When I was young, I rode at least ten miles a day on my bike whenever weather permitted. The bike I rode was plain jane. I had access to a ten speed but always chose my simple, back pedal brake model. It did make hills a bit more work and you didn’t let go of the handle bars.
Then I moved away from home, got married and had children. My bike didn’t get much attention.
Now, I’m finding the desire to get back on my bike only my good old faithful ride has long since been stripped of parts to keep my children’s bikes pedaling. I still didn’t want the fancy multi-speed model. Then I was given an old moped with the motor removed. I do have the luxury of handlebar brakes but that’s it for extra features.
Recently, I took part in a reading at the library where the writers from my local group were featured. We had everything from fiction to nonfiction, poetry to novels. Our group consists of a large range of writers from those who write for fun to those who make a living from it.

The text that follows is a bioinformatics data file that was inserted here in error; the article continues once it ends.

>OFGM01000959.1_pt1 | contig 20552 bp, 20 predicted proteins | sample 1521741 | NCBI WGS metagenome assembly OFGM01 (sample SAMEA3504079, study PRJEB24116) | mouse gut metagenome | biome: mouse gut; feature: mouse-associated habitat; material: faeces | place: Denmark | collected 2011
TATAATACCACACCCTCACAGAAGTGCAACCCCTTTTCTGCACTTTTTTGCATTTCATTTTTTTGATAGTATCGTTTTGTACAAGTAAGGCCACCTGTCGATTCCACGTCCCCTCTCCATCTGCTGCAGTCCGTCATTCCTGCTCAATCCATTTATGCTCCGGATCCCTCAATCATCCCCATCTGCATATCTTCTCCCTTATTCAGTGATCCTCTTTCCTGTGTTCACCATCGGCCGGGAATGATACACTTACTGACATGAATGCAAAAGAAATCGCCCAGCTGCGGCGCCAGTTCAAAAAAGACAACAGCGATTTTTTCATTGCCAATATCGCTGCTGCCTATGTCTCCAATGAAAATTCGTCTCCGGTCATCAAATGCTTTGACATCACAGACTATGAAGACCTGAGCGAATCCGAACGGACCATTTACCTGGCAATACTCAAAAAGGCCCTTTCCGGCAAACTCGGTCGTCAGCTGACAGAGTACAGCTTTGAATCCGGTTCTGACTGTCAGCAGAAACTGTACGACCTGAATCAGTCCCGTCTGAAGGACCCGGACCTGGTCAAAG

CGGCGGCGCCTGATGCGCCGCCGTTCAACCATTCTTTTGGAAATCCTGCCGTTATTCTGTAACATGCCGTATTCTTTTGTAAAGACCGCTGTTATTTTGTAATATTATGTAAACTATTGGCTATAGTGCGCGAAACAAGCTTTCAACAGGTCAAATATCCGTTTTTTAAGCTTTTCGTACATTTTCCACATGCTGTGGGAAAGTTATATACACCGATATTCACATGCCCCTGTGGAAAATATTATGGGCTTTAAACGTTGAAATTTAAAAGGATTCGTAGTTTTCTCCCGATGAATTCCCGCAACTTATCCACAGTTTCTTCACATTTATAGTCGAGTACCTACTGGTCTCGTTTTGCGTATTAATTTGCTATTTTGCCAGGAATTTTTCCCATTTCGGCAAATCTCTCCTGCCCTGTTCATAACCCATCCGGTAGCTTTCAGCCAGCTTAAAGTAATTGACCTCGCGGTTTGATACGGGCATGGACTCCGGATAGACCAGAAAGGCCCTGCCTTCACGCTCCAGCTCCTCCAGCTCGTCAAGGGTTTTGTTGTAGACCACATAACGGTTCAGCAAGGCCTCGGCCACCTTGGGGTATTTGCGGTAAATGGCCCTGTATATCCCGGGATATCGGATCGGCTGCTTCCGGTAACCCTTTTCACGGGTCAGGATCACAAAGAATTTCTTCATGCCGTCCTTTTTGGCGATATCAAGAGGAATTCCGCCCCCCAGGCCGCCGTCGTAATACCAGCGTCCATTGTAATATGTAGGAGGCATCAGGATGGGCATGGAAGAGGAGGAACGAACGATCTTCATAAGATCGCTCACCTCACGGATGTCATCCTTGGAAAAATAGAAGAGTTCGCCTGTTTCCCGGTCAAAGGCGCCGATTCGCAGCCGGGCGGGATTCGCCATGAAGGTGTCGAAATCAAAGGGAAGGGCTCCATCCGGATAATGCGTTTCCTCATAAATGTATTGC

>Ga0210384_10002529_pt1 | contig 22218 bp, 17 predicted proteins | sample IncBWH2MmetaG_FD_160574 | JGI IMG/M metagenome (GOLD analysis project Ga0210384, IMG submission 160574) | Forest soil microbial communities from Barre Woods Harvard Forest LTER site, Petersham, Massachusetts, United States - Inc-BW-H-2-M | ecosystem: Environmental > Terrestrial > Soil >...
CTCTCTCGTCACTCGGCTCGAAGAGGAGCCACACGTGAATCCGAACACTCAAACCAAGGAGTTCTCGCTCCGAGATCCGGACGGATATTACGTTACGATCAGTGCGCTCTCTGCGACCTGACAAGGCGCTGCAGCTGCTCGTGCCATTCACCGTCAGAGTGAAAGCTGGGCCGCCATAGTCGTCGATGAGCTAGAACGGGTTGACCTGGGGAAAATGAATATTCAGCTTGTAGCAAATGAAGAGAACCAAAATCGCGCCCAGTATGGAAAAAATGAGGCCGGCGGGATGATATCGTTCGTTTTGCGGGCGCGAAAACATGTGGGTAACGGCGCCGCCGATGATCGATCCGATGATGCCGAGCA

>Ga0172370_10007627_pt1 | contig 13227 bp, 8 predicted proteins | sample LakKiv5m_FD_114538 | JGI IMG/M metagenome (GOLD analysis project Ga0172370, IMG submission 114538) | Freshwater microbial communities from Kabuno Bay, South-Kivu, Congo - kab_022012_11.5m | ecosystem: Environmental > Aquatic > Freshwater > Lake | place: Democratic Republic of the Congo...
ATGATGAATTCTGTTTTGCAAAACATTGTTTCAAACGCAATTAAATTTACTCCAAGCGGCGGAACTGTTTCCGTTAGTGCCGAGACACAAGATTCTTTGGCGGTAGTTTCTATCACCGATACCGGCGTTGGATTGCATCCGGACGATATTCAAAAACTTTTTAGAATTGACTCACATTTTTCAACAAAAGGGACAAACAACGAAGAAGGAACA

I noticed the crowd’s response more than usual. When the most accomplished writer in the group shared part of his new creative nonfiction, the writing followed all the musts an editor would hone in on but the content lost the listener. The least "polished" of our writers had her audience hanging onto her every word.
I’ve read a couple of award winning books and have to say, they didn’t do much for me. I won’t reread them. It makes me question if we’ve put too much emphasis on technical aspects of writing, too stuck on the details the average reader doesn’t notice.
I like my simple bike because of the pure enjoyment of doing the work of climbing the hill and then the rush of coasting down the other side. And maybe that’s what I need to focus on in my writing as well.